Paula Rego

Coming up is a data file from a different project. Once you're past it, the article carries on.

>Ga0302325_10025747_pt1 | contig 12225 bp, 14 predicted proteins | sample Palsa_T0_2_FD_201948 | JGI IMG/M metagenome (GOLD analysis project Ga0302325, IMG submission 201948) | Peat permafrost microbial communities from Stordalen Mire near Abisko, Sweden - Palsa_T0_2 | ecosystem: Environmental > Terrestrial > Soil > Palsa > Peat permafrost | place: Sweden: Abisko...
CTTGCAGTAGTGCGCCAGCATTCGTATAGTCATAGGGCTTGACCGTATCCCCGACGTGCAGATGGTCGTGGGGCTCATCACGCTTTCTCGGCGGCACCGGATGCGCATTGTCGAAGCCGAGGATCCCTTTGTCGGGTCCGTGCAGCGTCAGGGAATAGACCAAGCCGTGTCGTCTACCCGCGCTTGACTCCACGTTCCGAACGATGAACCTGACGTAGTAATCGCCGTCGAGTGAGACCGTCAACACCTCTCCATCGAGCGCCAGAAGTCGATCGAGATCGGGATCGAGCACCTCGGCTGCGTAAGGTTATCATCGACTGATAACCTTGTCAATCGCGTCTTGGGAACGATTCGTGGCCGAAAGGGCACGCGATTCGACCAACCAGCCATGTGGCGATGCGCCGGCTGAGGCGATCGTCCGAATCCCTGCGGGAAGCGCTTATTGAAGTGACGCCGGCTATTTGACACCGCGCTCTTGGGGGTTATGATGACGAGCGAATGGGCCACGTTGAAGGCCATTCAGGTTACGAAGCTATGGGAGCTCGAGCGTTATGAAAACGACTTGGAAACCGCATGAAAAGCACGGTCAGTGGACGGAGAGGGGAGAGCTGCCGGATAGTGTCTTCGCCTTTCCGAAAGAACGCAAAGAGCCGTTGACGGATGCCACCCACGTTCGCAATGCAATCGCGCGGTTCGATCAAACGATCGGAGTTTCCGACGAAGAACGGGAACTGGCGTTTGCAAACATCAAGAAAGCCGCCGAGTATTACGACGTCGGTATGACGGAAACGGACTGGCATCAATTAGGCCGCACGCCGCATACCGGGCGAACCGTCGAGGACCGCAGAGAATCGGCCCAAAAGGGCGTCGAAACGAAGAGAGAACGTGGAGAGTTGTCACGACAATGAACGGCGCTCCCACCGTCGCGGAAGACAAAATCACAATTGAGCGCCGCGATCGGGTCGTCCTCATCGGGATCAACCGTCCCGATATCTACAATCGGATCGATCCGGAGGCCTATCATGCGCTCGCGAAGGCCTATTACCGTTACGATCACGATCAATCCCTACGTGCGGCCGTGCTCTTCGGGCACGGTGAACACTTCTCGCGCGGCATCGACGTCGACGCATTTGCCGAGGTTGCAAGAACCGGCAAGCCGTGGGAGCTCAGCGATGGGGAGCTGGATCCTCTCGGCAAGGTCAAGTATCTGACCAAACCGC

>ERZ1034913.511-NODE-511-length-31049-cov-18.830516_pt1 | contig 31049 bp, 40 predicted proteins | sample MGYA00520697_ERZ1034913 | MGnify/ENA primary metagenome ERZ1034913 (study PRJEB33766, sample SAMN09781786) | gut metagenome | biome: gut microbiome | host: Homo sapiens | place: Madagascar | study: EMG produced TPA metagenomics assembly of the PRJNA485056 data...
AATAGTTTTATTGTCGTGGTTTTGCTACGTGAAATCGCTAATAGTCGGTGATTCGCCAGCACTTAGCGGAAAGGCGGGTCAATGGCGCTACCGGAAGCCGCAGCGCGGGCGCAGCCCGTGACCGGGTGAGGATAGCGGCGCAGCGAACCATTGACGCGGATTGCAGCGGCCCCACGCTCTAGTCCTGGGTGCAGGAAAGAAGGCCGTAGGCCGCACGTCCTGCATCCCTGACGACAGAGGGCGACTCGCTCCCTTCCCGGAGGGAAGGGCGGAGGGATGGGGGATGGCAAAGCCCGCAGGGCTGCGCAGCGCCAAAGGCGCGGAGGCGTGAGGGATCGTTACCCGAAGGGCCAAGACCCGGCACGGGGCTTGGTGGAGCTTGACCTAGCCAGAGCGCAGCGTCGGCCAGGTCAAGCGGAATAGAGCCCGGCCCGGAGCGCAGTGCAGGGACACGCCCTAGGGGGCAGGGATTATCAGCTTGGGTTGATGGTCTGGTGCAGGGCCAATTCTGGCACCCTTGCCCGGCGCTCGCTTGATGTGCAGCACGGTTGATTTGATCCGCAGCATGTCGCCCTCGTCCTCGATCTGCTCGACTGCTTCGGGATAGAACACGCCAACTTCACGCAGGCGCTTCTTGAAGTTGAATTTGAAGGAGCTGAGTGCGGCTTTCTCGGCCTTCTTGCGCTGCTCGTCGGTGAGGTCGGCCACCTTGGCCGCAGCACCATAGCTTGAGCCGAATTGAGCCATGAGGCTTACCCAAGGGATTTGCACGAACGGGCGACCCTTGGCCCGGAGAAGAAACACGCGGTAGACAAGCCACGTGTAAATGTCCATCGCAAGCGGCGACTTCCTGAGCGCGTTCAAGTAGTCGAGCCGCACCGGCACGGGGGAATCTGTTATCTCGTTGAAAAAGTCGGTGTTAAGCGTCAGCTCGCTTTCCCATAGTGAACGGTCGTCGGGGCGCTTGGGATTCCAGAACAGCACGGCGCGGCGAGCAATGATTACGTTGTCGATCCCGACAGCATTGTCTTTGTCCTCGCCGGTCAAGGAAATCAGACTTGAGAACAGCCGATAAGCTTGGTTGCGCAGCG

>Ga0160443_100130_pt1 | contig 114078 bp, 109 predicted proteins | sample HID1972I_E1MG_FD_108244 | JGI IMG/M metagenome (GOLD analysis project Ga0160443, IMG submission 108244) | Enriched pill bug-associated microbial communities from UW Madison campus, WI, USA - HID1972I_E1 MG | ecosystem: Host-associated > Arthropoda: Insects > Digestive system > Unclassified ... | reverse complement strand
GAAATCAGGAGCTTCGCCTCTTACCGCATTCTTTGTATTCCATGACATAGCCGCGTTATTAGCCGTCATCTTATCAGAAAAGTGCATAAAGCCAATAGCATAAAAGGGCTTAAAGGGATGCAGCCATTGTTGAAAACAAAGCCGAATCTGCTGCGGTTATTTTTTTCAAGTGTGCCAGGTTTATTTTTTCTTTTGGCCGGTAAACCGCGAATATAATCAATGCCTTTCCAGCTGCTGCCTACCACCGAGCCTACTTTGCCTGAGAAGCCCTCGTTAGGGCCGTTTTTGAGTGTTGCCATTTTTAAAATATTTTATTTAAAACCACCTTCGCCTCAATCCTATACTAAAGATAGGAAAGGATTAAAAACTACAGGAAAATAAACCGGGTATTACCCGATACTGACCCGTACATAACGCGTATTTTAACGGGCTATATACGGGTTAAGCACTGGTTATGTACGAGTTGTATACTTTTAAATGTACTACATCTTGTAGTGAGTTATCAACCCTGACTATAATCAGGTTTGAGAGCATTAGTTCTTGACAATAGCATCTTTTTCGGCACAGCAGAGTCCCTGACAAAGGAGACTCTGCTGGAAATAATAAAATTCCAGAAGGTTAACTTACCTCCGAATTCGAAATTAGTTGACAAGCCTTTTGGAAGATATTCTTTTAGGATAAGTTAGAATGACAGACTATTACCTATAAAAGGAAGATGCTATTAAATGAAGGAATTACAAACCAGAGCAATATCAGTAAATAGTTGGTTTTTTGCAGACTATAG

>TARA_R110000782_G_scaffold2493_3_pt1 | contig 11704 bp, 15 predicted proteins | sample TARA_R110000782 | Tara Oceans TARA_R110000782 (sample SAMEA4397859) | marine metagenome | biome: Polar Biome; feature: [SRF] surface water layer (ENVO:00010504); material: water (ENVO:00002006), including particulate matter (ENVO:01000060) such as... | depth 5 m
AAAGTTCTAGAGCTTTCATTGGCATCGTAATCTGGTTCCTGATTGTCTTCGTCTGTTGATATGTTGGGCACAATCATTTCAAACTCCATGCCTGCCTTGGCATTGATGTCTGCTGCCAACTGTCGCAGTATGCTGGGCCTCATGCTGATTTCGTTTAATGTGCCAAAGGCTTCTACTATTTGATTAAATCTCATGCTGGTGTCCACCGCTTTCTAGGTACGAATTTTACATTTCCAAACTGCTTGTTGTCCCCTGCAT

About Artist: Rego was born on 26 January 1935 in Lisbon, Portugal.Her father was an electrical engineer who worked for the Marconi Company.Rego’s style has evolved from abstract towards representational, and she has favoured pastels over oils for much of her career. Her work often reflects feminism, coloured by folk-themes from her native Portugal. Rego studied at the Slade School of Fine Art and was an exhibiting member of the London Group with David Hockney and Frank Auerbach.Although this gave her a comfortable middle class home, the family was divided in 1936 when her father was posted to work in the United Kingdom. Accompanied by Rego's mother, they left Rego behind in Portugal in the care of her grandmother until 1939. Her grandmother was to become a significant figure in Rego's life as she learnt many of the traditional folktales that would one day make their way into her art work from her grandmother and the family maid. Rego's family were keen Anglophiles, and Rego was sent to the only English language school in Portugal at the time, Saint Julian's School in Carcavelos from 1945 to 1951.[5] Although nominally a Catholic and living in a devoutly Catholic country, St Julian's School was Anglican and this combined with the hostility of Rego's father for the Catholic Church to create a distance between her and full blooded Catholic belief. Rego has described herself as having become a "sort of Catholic," but equally she possessed as a child a sense of Catholic guilt and a very real belief that the Devil is real. In 1951, Rego was sent to the United Kingdom to attend a finishing school called The Grove School, in Sevenoaks, Kent. Unhappy here, Rego attempted in 1952 to start studies in art at the Chelsea School of Art in London, but this was thwarted by her legal guardian in Britain, David Phillips, who feared her parents might not approve of their daughter mixing with art students. Returning to Portugal for the holidays that summer Rego discovered quite the opposite was true, and so she applied to study art in London again, this time at the Slade School of Fine Art. She attended the Slade School of Fine Art from 1952 to 1956.

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